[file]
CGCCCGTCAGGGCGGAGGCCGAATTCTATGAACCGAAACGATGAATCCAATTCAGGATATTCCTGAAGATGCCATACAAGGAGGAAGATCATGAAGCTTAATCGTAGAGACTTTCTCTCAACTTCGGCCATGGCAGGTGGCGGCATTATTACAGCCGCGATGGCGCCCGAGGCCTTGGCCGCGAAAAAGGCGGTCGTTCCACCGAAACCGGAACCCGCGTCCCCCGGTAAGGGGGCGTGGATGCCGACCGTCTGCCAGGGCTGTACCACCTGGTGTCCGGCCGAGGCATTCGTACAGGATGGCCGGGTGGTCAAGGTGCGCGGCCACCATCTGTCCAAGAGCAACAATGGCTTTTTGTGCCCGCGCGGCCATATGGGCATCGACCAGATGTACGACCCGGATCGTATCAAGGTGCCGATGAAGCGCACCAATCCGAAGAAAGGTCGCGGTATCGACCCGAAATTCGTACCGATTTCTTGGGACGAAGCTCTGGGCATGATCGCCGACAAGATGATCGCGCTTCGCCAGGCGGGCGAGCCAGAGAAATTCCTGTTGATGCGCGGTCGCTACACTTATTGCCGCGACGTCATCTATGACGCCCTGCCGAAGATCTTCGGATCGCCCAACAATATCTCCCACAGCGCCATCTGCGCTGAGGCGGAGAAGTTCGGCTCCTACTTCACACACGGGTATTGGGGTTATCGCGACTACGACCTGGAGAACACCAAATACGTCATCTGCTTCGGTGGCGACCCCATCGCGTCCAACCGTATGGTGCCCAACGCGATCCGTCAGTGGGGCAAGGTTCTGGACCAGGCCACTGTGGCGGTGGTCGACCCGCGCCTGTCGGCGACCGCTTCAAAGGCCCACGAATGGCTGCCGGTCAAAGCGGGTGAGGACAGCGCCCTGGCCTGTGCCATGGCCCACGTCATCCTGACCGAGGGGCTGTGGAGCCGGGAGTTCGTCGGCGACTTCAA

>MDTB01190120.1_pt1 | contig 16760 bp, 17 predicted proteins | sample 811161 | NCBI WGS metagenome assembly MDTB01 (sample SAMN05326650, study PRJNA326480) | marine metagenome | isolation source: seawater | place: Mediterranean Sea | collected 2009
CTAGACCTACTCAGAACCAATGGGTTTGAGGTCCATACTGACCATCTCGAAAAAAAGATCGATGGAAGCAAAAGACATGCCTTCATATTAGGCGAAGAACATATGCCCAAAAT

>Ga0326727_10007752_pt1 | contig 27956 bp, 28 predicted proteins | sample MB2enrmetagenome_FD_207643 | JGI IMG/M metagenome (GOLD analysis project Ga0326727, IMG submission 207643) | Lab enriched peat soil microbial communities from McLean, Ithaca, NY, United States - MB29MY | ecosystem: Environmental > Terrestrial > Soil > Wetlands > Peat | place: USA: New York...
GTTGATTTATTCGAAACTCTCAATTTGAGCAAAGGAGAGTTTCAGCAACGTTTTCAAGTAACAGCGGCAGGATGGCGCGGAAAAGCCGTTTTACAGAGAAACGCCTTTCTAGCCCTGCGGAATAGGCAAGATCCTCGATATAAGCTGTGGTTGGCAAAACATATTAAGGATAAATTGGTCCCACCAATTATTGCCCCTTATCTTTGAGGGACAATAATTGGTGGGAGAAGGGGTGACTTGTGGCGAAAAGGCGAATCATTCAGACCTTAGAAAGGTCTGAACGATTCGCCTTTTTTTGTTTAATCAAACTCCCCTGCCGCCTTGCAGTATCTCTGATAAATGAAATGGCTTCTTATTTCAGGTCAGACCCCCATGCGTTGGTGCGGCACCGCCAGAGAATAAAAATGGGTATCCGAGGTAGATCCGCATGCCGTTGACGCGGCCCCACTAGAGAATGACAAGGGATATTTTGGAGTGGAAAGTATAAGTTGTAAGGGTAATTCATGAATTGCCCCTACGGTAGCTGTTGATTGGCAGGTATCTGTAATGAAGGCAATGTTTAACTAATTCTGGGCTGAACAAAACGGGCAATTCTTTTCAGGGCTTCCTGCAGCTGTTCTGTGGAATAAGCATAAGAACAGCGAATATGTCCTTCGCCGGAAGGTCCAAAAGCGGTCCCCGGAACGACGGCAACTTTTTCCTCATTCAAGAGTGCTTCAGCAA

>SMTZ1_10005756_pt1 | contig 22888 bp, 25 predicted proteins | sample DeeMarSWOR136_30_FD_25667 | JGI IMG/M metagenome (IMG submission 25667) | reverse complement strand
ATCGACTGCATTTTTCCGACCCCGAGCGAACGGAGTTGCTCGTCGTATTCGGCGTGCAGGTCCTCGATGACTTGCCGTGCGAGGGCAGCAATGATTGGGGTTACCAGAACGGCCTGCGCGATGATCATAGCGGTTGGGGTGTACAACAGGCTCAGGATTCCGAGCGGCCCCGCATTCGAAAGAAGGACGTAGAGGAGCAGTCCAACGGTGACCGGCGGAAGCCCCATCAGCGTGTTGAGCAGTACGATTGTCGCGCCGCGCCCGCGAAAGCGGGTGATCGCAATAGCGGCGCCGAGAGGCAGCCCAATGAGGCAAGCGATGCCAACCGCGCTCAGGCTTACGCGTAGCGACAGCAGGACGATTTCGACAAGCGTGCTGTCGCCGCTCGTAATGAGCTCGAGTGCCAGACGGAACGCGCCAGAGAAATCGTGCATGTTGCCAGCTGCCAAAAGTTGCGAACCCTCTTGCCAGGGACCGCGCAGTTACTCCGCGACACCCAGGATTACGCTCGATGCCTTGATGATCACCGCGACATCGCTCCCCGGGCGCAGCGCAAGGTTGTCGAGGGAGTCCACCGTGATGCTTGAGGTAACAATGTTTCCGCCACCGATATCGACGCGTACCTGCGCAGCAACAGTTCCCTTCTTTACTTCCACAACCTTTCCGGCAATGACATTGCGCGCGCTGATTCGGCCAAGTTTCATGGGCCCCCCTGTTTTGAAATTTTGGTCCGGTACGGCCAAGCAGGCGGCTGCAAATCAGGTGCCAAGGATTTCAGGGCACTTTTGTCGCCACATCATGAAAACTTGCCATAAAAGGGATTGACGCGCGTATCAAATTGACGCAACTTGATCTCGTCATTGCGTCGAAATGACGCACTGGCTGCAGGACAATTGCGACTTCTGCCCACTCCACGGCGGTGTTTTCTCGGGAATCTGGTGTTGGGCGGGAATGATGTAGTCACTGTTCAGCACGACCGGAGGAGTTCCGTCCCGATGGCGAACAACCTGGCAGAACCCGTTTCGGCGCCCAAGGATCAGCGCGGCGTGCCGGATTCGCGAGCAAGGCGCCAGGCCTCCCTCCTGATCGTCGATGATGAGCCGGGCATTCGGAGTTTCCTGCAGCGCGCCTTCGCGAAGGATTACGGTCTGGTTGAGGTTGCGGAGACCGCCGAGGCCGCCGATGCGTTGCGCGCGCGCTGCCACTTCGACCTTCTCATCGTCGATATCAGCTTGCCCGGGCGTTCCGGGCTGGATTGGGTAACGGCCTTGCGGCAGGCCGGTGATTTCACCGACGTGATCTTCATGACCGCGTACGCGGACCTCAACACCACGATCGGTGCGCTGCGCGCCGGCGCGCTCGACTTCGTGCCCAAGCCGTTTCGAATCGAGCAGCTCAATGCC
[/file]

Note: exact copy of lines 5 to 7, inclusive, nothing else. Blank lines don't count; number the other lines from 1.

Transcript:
GTTGATTTATTCGAAACTCTCAATTTGAGCAAAGGAGAGTTTCAGCAACGTTTTCAAGTAACAGCGGCAGGATGGCGCGGAAAAGCCGTTTTACAGAGAAACGCCTTTCTAGCCCTGCGGAATAGGCAAGATCCTCGATATAAGCTGTGGTTGGCAAAACATATTAAGGATAAATTGGTCCCACCAATTATTGCCCCTTATCTTTGAGGGACAATAATTGGTGGGAGAAGGGGTGACTTGTGGCGAAAAGGCGAATCATTCAGACCTTAGAAAGGTCTGAACGATTCGCCTTTTTTTGTTTAATCAAACTCCCCTGCCGCCTTGCAGTATCTCTGATAAATGAAATGGCTTCTTATTTCAGGTCAGACCCCCATGCGTTGGTGCGGCACCGCCAGAGAATAAAAATGGGTATCCGAGGTAGATCCGCATGCCGTTGACGCGGCCCCACTAGAGAATGACAAGGGATATTTTGGAGTGGAAAGTATAAGTTGTAAGGGTAATTCATGAATTGCCCCTACGGTAGCTGTTGATTGGCAGGTATCTGTAATGAAGGCAATGTTTAACTAATTCTGGGCTGAACAAAACGGGCAATTCTTTTCAGGGCTTCCTGCAGCTGTTCTGTGGAATAAGCATAAGAACAGCGAATATGTCCTTCGCCGGAAGGTCCAAAAGCGGTCCCCGGAACGACGGCAACTTTTTCCTCATTCAAGAGTGCTTCAGCAA

>SMTZ1_10005756_pt1 | contig 22888 bp, 25 predicted proteins | sample DeeMarSWOR136_30_FD_25667 | JGI IMG/M metagenome (IMG submission 25667) | reverse complement strand
ATCGACTGCATTTTTCCGACCCCGAGCGAACGGAGTTGCTCGTCGTATTCGGCGTGCAGGTCCTCGATGACTTGCCGTGCGAGGGCAGCAATGATTGGGGTTACCAGAACGGCCTGCGCGATGATCATAGCGGTTGGGGTGTACAACAGGCTCAGGATTCCGAGCGGCCCCGCATTCGAAAGAAGGACGTAGAGGAGCAGTCCAACGGTGACCGGCGGAAGCCCCATCAGCGTGTTGAGCAGTACGATTGTCGCGCCGCGCCCGCGAAAGCGGGTGATCGCAATAGCGGCGCCGAGAGGCAGCCCAATGAGGCAAGCGATGCCAACCGCGCTCAGGCTTACGCGTAGCGACAGCAGGACGATTTCGACAAGCGTGCTGTCGCCGCTCGTAATGAGCTCGAGTGCCAGACGGAACGCGCCAGAGAAATCGTGCATGTTGCCAGCTGCCAAAAGTTGCGAACCCTCTTGCCAGGGACCGCGCAGTTACTCCGCGACACCCAGGATTACGCTCGATGCCTTGATGATCACCGCGACATCGCTCCCCGGGCGCAGCGCAAGGTTGTCGAGGGAGTCCACCGTGATGCTTGAGGTAACAATGTTTCCGCCACCGATATCGACGCGTACCTGCGCAGCAACAGTTCCCTTCTTTACTTCCACAACCTTTCCGGCAATGACATTGCGCGCGCTGATTCGGCCAAGTTTCATGGGCCCCCCTGTTTTGAAATTTTGGTCCGGTACGGCCAAGCAGGCGGCTGCAAATCAGGTGCCAAGGATTTCAGGGCACTTTTGTCGCCACATCATGAAAACTTGCCATAAAAGGGATTGACGCGCGTATCAAATTGACGCAACTTGATCTCGTCATTGCGTCGAAATGACGCACTGGCTGCAGGACAATTGCGACTTCTGCCCACTCCACGGCGGTGTTTTCTCGGGAATCTGGTGTTGGGCGGGAATGATGTAGTCACTGTTCAGCACGACCGGAGGAGTTCCGTCCCGATGGCGAACAACCTGGCAGAACCCGTTTCGGCGCCCAAGGATCAGCGCGGCGTGCCGGATTCGCGAGCAAGGCGCCAGGCCTCCCTCCTGATCGTCGATGATGAGCCGGGCATTCGGAGTTTCCTGCAGCGCGCCTTCGCGAAGGATTACGGTCTGGTTGAGGTTGCGGAGACCGCCGAGGCCGCCGATGCGTTGCGCGCGCGCTGCCACTTCGACCTTCTCATCGTCGATATCAGCTTGCCCGGGCGTTCCGGGCTGGATTGGGTAACGGCCTTGCGGCAGGCCGGTGATTTCACCGACGTGATCTTCATGACCGCGTACGCGGACCTCAACACCACGATCGGTGCGCTGCGCGCCGGCGCGCTCGACTTCGTGCCCAAGCCGTTTCGAATCGAGCAGCTCAATGCC